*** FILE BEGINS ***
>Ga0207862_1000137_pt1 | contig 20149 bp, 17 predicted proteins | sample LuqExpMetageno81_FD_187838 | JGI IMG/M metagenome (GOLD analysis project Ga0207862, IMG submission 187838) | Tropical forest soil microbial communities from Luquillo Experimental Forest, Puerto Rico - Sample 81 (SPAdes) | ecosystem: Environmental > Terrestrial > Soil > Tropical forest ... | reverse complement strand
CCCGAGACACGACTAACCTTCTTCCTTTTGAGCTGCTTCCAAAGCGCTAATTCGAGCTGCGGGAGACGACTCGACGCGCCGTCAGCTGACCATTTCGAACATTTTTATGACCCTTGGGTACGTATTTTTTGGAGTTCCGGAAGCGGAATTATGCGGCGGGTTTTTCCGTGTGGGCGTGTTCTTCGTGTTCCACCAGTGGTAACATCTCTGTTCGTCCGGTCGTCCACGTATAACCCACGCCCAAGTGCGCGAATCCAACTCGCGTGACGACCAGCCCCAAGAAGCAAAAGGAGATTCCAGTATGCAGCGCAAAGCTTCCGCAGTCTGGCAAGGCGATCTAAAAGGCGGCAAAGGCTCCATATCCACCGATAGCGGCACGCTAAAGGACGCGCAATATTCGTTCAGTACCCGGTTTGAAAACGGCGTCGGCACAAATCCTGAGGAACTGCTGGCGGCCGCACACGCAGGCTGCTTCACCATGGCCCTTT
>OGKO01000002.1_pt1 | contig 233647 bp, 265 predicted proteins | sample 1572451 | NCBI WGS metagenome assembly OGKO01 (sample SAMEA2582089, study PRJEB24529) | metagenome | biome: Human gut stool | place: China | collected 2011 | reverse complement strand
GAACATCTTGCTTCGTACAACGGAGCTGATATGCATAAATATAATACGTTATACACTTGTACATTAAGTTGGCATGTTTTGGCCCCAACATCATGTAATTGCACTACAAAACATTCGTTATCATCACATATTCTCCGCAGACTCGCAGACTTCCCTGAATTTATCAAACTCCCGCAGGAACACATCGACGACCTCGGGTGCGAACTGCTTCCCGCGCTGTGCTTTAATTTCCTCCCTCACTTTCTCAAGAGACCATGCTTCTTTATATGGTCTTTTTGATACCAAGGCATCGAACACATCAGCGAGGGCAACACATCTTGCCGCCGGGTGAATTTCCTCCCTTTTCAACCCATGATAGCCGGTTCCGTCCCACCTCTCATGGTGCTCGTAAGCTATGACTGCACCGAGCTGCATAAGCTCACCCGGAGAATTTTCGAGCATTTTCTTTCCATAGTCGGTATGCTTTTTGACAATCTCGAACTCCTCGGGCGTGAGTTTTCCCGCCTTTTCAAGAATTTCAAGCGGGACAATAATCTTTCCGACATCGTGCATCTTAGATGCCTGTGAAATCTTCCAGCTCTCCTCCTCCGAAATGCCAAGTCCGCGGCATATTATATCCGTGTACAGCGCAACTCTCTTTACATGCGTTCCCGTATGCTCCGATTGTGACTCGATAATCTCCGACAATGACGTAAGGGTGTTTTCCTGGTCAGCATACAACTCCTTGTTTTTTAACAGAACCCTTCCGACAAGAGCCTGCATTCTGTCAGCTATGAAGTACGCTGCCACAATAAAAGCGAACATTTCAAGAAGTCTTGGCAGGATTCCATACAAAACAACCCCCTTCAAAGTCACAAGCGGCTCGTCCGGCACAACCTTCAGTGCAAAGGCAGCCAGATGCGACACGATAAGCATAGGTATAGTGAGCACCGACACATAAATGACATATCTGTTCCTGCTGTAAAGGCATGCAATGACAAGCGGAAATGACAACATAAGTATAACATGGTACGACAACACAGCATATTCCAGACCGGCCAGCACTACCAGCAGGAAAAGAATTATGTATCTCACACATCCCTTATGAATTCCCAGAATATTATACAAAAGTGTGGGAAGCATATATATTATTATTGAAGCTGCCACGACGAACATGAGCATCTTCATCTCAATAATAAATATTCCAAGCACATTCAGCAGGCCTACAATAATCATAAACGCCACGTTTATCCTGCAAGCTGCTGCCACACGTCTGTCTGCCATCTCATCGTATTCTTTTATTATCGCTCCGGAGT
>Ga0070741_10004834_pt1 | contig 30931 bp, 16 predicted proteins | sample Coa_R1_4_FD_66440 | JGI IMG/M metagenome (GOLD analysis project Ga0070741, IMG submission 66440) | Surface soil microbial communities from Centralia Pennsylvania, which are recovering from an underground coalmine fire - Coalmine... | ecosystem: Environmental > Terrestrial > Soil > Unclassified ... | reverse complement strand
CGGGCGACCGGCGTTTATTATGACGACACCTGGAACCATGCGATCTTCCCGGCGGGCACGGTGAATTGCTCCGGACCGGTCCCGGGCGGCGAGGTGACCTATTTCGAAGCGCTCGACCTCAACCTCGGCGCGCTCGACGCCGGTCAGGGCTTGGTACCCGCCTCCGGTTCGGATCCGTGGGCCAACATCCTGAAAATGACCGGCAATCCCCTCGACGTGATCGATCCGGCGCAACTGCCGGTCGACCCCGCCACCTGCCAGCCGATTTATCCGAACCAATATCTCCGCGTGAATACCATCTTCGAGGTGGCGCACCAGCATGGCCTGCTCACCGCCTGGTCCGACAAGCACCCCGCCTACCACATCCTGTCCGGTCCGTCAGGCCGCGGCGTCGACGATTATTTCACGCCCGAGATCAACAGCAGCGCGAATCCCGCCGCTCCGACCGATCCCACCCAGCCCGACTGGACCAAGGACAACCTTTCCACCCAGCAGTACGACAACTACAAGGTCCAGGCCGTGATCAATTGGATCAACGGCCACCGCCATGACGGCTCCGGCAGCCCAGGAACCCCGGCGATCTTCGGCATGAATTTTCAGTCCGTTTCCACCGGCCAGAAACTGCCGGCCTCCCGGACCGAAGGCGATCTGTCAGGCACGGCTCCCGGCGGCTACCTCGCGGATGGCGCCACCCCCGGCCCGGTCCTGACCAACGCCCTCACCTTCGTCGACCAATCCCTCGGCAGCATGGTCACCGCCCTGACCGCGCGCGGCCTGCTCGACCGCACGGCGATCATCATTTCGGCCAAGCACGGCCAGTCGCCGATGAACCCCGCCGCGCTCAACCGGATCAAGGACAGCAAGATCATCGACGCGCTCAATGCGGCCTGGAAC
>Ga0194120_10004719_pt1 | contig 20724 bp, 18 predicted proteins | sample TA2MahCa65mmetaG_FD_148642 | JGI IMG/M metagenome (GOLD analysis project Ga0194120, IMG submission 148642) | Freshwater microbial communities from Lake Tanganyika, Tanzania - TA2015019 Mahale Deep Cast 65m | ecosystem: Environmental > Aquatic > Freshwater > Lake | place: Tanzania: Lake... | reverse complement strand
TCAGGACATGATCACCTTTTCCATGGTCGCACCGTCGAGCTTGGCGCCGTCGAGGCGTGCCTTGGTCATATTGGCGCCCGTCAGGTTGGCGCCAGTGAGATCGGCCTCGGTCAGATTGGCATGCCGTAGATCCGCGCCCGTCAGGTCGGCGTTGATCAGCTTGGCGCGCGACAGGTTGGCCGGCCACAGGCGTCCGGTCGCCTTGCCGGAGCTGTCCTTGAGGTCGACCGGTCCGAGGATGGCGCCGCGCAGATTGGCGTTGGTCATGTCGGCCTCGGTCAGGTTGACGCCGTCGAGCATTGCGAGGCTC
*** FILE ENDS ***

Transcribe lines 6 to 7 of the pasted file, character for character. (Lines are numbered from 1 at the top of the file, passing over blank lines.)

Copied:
CGGGCGACCGGCGTTTATTATGACGACACCTGGAACCATGCGATCTTCCCGGCGGGCACGGTGAATTGCTCCGGACCGGTCCCGGGCGGCGAGGTGACCTATTTCGAAGCGCTCGACCTCAACCTCGGCGCGCTCGACGCCGGTCAGGGCTTGGTACCCGCCTCCGGTTCGGATCCGTGGGCCAACATCCTGAAAATGACCGGCAATCCCCTCGACGTGATCGATCCGGCGCAACTGCCGGTCGACCCCGCCACCTGCCAGCCGATTTATCCGAACCAATATCTCCGCGTGAATACCATCTTCGAGGTGGCGCACCAGCATGGCCTGCTCACCGCCTGGTCCGACAAGCACCCCGCCTACCACATCCTGTCCGGTCCGTCAGGCCGCGGCGTCGACGATTATTTCACGCCCGAGATCAACAGCAGCGCGAATCCCGCCGCTCCGACCGATCCCACCCAGCCCGACTGGACCAAGGACAACCTTTCCACCCAGCAGTACGACAACTACAAGGTCCAGGCCGTGATCAATTGGATCAACGGCCACCGCCATGACGGCTCCGGCAGCCCAGGAACCCCGGCGATCTTCGGCATGAATTTTCAGTCCGTTTCCACCGGCCAGAAACTGCCGGCCTCCCGGACCGAAGGCGATCTGTCAGGCACGGCTCCCGGCGGCTACCTCGCGGATGGCGCCACCCCCGGCCCGGTCCTGACCAACGCCCTCACCTTCGTCGACCAATCCCTCGGCAGCATGGTCACCGCCCTGACCGCGCGCGGCCTGCTCGACCGCACGGCGATCATCATTTCGGCCAAGCACGGCCAGTCGCCGATGAACCCCGCCGCGCTCAACCGGATCAAGGACAGCAAGATCATCGACGCGCTCAATGCGGCCTGGAAC
>Ga0194120_10004719_pt1 | contig 20724 bp, 18 predicted proteins | sample TA2MahCa65mmetaG_FD_148642 | JGI IMG/M metagenome (GOLD analysis project Ga0194120, IMG submission 148642) | Freshwater microbial communities from Lake Tanganyika, Tanzania - TA2015019 Mahale Deep Cast 65m | ecosystem: Environmental > Aquatic > Freshwater > Lake | place: Tanzania: Lake... | reverse complement strand